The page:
A Political History of the Two Irelands: From Partition to by Brian M. Walker (auth.) PDF

By Brian M. Walker (auth.)

ISBN-10: 0230361471

ISBN-13: 9780230361478

ISBN-10: 0230363407

ISBN-13: 9780230363403

This ground-breaking political heritage of the 2 Irish States offers distinctive new insights into the 'Troubles' and the peace strategy. It examines the influence of the fraught dynamics among the competing identities of the Nationalist-Catholic-Irish neighborhood at the one hand and the Unionist-Protestant-British group at the other.

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Additional resources for A Political History of the Two Irelands: From Partition to Peace

Sample text

115 Nonetheless, in both parts of Ireland, IRA numbers grew from the early 1930s and members were involved in shows of strength and acts of violence. The IRA ran a bombing campaign in Britain during 1939. 116 In the years immediately following the 1925 Tripartite Agreement the northern government remained well disposed towards the south. 117 By 1932, however, with the arrival of the Fianna Fáil government the friendly attitude of the northern government changed. 118 In April 1934, in a speech in the Northern Ireland parliament, Craigavon made his often quoted statement about a ‘Protestant parliament and a Protestant state’.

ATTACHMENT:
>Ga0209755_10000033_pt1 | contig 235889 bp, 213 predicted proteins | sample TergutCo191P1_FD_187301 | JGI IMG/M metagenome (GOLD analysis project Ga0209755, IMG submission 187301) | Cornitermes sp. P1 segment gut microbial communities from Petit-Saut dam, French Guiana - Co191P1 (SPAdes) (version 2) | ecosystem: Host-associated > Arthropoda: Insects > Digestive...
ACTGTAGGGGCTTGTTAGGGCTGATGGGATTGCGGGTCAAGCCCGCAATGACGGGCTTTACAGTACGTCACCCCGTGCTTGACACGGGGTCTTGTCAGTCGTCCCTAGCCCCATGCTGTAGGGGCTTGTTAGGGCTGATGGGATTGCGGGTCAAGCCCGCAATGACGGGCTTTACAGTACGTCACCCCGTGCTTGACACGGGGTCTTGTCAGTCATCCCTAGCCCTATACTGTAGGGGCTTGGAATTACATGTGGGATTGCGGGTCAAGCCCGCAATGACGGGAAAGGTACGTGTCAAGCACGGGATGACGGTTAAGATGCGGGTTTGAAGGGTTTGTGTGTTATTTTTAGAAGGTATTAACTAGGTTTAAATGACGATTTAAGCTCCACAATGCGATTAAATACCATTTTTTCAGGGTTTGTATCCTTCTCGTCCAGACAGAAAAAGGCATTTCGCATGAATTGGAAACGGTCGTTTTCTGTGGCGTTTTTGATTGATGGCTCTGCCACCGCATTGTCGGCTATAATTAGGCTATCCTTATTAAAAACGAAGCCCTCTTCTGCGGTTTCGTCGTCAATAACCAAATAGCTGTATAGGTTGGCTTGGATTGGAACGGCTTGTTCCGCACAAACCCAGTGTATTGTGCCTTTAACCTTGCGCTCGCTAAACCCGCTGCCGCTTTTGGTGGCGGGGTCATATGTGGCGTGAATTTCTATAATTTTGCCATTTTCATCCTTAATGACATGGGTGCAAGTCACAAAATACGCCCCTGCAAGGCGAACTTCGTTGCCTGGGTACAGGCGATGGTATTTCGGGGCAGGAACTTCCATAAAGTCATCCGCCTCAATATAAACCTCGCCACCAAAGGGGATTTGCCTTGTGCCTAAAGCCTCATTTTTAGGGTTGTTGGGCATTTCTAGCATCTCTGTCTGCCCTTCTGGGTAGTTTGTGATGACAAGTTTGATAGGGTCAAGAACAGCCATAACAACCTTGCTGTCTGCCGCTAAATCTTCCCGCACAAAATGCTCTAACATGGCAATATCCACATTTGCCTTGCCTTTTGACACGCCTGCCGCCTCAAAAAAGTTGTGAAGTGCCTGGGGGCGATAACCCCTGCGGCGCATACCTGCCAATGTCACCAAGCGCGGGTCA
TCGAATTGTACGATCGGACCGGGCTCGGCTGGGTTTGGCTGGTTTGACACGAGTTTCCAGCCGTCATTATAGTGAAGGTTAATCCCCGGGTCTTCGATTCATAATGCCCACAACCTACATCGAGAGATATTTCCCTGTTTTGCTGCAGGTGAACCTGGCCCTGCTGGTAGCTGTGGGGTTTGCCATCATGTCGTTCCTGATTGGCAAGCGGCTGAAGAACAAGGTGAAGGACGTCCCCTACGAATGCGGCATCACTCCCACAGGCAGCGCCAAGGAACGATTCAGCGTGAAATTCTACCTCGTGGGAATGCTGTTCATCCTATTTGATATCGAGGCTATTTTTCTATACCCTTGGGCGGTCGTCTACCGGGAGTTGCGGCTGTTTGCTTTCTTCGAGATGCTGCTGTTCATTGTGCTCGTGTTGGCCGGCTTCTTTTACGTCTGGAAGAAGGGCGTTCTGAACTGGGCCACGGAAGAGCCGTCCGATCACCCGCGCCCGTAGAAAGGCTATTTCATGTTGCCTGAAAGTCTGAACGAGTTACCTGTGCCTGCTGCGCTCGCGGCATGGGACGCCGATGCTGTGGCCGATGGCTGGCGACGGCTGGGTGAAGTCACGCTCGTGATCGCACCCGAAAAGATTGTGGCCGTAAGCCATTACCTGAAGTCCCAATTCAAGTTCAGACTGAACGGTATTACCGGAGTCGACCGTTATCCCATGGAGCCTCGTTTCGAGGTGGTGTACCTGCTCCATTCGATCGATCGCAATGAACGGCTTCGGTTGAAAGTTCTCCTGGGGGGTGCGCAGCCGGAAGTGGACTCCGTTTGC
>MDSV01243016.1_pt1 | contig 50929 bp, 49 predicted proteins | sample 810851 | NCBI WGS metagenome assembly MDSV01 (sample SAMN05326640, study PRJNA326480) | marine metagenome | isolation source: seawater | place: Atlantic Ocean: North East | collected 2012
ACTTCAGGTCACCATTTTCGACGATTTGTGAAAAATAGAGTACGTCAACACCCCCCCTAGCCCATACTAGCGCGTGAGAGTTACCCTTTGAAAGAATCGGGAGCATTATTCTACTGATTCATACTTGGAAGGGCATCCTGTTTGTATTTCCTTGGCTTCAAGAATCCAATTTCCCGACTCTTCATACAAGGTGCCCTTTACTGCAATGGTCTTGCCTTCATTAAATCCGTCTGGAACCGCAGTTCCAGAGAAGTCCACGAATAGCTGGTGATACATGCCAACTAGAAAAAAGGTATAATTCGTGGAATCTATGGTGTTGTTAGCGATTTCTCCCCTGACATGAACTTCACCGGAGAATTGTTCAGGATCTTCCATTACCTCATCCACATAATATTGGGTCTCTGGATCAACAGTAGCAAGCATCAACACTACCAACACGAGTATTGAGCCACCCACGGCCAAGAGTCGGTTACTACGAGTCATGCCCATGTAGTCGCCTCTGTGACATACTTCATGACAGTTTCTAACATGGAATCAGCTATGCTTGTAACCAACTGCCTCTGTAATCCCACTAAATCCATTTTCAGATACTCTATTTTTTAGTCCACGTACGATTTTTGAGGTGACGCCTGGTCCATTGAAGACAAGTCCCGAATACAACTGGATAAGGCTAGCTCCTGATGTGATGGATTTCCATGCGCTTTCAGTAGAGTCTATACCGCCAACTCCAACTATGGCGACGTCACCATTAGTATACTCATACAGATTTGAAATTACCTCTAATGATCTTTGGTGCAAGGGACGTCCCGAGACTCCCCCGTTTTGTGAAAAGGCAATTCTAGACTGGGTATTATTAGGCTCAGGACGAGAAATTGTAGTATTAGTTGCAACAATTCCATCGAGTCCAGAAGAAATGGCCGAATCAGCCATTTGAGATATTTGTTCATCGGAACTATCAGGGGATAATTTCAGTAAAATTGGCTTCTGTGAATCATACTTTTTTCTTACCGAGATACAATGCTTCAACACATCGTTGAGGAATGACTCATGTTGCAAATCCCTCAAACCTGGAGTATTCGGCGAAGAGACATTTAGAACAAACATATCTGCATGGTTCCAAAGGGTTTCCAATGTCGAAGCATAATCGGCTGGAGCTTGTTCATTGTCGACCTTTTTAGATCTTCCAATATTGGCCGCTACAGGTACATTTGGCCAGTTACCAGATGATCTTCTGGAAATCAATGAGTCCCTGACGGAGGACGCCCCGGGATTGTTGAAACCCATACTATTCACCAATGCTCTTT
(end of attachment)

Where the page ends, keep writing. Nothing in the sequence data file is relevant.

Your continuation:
One such event was the annual commemoration of the siege of Derry, 1688–89, when Protestant defenders of Derry held out against the Catholic forces of James II. This event is marked annually by parades in Derry by clubs of the Apprentice Boys of Derry, a Protestant fraternal organisation. 162 From early in the nineteenth century, however, this commemoration became an exclusively Protestant event. The Apprentice Boys organisation and parades were restricted mainly to Derry Protestants until the 1880s when branch clubs of the Apprentice Boys were set up in other parts of Ulster.

What emerged was a clear public identification of the government and state with the Protestant and unionist community. In the early years, however, it is worth noting that there was an effort to avoid such close links. Sir James Craig was an enthusiastic Orangeman, but in 1922 he rejected a request in the Northern Ireland parliament to make the 12th of July a public holiday. 151 On 12 July 1927 the editorial in the nationalist Irish News observed that the Orange resolutions for that year were moderate and that the 12th occasion was under ‘happier auspices than in the past’.

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A Political History of the Two Irelands: From Partition to Peace by Brian M. Walker (auth.)

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